Business Communications a’la MacGyver

Business communications expert, Steve Adams, sent over a list of of ways to “MacGyver” your business seed money to make it go a little further. I was such a Richard Dean Anderson fan that I couldn’t help but share this article!

Back in the late 80’s I admit I watched MacGyver get himself and others out of sticky situations with a stick of gum and some duct tape. In fact, that series inspired me to once fix my Toyota Celica’s clutch fluid leak one night – using those same tools. Years later, whenever I find myself in a pickle, I often look at the ordinary objects I have at hand and think WWMD? (What Would MacGyver Do).

Anyway, without further walks down memory lane, here’s the article:

The popular 1980s television show, “MacGyver” gave rise to a whole new term. People began using the coined character’s name as a verb to express a sticky situation they might have gotten themselves out of (i.e. I locked myself out of the house, but I managed to McGyver a paper clip onto a popsicle stick with some chewing gum and use it to unlock a window so I could get in).

Ironically, entrepreneurs who are starting their own business in today’s economy- whether by choice or circumstance- could learn a lot from MacGyver. Because while starting a business using conventional methods can be expensive, there are things you can do to severely reduce costs without reducing your ability to do the work or service your customers properly.

Here are a few ideas on how to MacGyver your seed money to make it go farther.

  • Opt for Used Computers Instead of New – Sure, new and trendy computers are nice, but most small businesses don’t need all that processing power. Take a look at what you need your computer to do. If you need it for basic business applications, opt for a used or refurbished PC for a fraction of the cost ($99). If you need to share files or resources with one or more co-workers, you can build simple file and print sharing networks with used wireless routers or low-cost devices available at local retailers.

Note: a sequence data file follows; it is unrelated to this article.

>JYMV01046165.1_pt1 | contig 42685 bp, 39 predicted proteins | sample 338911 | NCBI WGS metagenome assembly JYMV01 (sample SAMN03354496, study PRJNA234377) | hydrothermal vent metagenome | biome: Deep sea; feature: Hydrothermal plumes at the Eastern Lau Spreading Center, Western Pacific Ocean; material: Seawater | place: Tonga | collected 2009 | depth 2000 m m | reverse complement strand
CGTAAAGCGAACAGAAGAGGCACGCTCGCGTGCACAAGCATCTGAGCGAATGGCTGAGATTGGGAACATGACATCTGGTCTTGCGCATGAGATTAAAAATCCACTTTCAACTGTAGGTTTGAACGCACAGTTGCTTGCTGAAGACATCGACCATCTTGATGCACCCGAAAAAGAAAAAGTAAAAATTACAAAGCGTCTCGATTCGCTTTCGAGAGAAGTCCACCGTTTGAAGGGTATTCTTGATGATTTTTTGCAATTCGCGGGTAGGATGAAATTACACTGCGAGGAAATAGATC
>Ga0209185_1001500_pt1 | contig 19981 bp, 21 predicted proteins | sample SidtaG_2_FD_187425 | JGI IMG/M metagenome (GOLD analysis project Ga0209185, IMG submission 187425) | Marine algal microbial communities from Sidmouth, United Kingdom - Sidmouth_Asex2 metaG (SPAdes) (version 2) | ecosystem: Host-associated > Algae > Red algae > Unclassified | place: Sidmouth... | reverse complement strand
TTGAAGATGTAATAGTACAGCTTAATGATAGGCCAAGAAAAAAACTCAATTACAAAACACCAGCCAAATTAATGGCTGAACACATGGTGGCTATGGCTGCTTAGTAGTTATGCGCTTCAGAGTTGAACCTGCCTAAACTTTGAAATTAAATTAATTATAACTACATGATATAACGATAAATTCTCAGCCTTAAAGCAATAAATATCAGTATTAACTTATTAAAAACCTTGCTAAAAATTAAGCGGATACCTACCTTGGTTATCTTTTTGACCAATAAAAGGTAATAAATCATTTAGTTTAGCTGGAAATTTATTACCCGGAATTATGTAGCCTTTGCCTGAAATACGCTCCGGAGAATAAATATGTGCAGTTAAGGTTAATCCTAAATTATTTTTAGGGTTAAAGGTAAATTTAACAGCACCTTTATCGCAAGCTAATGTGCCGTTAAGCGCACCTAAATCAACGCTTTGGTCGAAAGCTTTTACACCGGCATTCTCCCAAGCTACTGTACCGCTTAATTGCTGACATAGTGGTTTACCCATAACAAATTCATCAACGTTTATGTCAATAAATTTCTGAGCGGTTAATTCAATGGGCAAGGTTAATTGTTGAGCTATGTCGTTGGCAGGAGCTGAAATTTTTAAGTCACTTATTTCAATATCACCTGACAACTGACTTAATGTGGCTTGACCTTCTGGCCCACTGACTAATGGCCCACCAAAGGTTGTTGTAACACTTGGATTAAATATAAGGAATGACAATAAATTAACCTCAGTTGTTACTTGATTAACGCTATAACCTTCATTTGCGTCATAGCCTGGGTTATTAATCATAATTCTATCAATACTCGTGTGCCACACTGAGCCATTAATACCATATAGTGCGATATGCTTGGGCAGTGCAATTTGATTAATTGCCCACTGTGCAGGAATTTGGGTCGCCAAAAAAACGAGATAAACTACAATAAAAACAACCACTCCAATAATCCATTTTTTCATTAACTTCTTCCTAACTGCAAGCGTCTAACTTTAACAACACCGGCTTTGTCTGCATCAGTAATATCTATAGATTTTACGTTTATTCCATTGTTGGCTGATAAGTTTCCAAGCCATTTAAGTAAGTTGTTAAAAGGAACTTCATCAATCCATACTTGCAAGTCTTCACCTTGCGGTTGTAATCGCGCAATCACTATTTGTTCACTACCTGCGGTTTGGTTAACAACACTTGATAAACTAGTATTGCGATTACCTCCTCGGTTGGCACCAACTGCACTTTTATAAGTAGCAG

• Create a Business Phone System Using Mobile Phones – Mobile phones and PDAs are displacing land line phones among consumers. The latest figures show that roughly 20 percent of all American households are wireless-only. Now the technology exists to move business phones in the same direction. Virtual phone services for small business allow you to overlay an entire business phone system on top of any working phone number – including a mobile number. This type of phone service is perfect for virtual offices (or employees) since the service connects all employees and offices (no matter location and phone type) with customers and vendors through one phone number. Basically meaning you will never miss an important call no matter where you are without ever having to give callers your private phone number. Among several key features, users can also receive voicemails over e-mail via their desk computers, laptops, phones, etc.
  • Skip Leasing Office Space – There is something thrilling about having an actual office to go to; nothing says “legitimate” like a separate office. But if you’re trying to conserve cash in a tight economy, consider passing on leasing one office space for your organization in favor of some thrifty alternatives. An obvious one is to have everyone work from home. You’ll save on a lease, furniture, tools, decorating and more. Or, see if you can sublet a company space in your area, or try sharing common office space.